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    Nutrition, Vitamins and Hair Loss: Here is what we know.

    Expert Anabel Kingsley explains nutrition and hair health.

    We are back with Anabel Kingsley, Philip Kingsley Trichological Clinic to help us answer more questions around hair loss and scalp problems. Because this is such a big topic with everyone, and how powerful an effect it can have on people’s self-esteem, this will be an ongoing conversation with our expert Anabel Kingsley.

    Are there foods or nutritional programs that you have seen help with hair and scalp issues?

    The effect of diet on hair growth is profound and should not be underestimated. Nutritional deficiencies are a very common cause of hair loss. As hair is, at least physically, a dispensable non-essential tissue – it is the last part of you to receive the vitamins, minerals, trace elements and energy you ingest, and the first to be withheld from. This means that even the smallest inadequacy can impact hair health.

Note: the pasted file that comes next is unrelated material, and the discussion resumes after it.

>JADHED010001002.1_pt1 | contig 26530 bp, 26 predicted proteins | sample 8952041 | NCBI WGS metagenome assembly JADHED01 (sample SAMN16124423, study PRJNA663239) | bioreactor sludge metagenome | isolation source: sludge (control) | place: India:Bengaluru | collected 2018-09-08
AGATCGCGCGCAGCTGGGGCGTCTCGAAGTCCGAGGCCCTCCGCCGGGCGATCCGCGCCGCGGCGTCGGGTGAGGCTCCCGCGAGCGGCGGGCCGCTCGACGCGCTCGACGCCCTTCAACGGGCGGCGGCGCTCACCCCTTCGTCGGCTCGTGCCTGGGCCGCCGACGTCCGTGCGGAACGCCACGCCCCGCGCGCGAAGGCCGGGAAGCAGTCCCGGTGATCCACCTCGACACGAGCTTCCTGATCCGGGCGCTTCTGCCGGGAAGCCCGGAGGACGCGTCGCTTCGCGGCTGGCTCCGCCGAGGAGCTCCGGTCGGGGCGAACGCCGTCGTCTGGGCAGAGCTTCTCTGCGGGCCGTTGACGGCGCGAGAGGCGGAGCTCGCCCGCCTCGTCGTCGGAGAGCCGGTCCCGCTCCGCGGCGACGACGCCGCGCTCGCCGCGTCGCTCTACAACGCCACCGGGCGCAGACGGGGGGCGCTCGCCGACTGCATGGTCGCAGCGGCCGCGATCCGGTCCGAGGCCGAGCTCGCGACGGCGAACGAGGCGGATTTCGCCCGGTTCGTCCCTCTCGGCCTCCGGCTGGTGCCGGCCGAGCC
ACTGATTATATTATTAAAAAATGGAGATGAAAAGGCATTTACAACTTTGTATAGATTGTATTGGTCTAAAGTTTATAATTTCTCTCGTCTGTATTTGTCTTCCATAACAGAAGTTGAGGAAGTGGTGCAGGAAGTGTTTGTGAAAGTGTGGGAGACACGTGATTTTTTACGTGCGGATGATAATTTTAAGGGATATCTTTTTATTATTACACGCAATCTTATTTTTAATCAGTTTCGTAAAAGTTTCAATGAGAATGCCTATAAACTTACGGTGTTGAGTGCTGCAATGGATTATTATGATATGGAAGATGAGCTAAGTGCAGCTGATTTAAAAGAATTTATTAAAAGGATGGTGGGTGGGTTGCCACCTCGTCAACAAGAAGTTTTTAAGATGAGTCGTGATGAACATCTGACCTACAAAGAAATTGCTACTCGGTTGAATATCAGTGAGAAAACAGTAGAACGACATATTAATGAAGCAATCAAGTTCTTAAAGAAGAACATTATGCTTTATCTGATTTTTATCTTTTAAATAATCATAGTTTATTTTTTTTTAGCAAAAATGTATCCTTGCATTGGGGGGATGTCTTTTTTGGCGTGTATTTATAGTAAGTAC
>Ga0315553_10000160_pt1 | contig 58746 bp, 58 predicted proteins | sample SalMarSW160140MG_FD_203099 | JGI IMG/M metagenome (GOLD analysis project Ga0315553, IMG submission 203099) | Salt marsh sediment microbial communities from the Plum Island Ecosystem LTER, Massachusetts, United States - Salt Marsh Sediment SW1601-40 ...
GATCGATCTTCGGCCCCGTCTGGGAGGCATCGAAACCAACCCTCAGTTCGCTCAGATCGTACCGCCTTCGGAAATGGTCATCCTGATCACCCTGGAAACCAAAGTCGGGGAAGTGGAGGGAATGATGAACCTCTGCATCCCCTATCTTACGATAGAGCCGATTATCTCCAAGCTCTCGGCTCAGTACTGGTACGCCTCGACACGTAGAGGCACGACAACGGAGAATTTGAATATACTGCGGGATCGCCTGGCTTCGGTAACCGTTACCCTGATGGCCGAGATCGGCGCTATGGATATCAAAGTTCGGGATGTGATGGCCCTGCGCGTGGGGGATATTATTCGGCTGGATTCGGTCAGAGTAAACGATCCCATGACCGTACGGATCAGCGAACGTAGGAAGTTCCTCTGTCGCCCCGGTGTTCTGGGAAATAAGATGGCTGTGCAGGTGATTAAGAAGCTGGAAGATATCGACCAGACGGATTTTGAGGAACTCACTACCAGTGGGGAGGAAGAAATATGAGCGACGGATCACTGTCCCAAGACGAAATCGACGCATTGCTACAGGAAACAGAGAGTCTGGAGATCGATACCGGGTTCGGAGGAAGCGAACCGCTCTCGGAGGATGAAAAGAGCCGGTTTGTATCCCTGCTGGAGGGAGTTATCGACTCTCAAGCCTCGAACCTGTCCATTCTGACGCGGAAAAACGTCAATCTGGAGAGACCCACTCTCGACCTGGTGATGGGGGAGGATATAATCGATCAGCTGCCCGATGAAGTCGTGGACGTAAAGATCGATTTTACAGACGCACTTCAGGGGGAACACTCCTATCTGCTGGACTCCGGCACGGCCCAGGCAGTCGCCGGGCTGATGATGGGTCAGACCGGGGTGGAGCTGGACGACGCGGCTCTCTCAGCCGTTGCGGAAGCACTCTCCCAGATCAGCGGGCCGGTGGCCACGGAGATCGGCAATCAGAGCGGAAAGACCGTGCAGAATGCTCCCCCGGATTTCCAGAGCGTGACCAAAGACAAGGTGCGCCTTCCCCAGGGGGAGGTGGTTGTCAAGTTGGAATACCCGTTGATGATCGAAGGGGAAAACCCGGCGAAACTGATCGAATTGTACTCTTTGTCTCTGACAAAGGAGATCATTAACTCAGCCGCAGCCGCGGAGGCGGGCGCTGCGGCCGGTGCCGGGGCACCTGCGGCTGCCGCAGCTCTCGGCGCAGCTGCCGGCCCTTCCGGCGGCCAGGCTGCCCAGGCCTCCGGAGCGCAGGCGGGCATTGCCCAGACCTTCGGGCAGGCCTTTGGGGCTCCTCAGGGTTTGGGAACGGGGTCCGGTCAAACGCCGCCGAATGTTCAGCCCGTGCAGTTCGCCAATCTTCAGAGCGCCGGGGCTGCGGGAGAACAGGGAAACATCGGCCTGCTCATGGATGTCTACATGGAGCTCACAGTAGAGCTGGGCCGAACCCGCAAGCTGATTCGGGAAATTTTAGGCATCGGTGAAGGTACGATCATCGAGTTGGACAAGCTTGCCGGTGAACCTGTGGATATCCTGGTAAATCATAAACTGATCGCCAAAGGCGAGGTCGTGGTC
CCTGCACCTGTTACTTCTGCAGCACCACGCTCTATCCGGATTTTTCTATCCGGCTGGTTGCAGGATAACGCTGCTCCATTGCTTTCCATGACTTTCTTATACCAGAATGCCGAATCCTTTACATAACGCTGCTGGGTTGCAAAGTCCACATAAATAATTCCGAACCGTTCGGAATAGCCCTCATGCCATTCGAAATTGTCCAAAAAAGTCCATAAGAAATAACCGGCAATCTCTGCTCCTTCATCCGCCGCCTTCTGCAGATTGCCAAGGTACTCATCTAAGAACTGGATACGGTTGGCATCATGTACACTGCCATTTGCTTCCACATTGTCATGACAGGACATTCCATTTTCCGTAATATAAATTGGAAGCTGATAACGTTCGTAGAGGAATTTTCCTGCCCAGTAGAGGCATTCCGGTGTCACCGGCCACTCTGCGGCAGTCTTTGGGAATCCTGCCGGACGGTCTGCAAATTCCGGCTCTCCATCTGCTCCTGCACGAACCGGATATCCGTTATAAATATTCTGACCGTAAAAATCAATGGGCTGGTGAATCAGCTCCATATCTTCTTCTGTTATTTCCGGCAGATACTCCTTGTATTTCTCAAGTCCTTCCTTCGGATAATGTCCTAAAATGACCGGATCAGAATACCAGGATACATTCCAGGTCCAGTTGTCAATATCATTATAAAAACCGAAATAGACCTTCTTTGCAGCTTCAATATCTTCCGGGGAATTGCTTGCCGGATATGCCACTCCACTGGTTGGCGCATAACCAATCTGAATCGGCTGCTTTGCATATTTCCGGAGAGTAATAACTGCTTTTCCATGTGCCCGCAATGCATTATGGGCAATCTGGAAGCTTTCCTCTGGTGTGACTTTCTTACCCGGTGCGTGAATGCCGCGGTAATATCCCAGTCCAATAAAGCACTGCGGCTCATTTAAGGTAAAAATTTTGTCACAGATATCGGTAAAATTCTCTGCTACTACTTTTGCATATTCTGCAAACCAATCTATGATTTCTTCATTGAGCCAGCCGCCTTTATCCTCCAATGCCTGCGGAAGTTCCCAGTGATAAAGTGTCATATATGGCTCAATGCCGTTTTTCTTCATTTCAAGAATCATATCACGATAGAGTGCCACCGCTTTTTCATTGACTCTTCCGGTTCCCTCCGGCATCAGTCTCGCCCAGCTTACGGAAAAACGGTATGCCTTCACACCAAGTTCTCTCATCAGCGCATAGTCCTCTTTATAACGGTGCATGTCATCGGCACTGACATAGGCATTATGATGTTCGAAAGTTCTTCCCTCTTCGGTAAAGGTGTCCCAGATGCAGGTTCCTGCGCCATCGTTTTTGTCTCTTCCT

When hair loss is solely or in part due to a nutritional inadequacy, changes to diet, alongside relevant supplements, can make a world of difference.

    As a rule of thumb, what is good for your body is great for your hair.

    Eating a balanced, varied diet will really benefit your strands. However, as your hair’s nutritional requirements are high and unique, it can be difficult to meet its needs through diet alone. This is why daily nutritional supplements can be very helpful.

    There are a few nutrients of note that you should focus on: 

    Protein: Think of amino acids (proteins) as the building blocks of your hair. Keratin, a type of protein, is what your hair is made of! Examples: eggs, oily fish, lean meat, low-fat cottage cheese, quinoa, nuts, and seitan.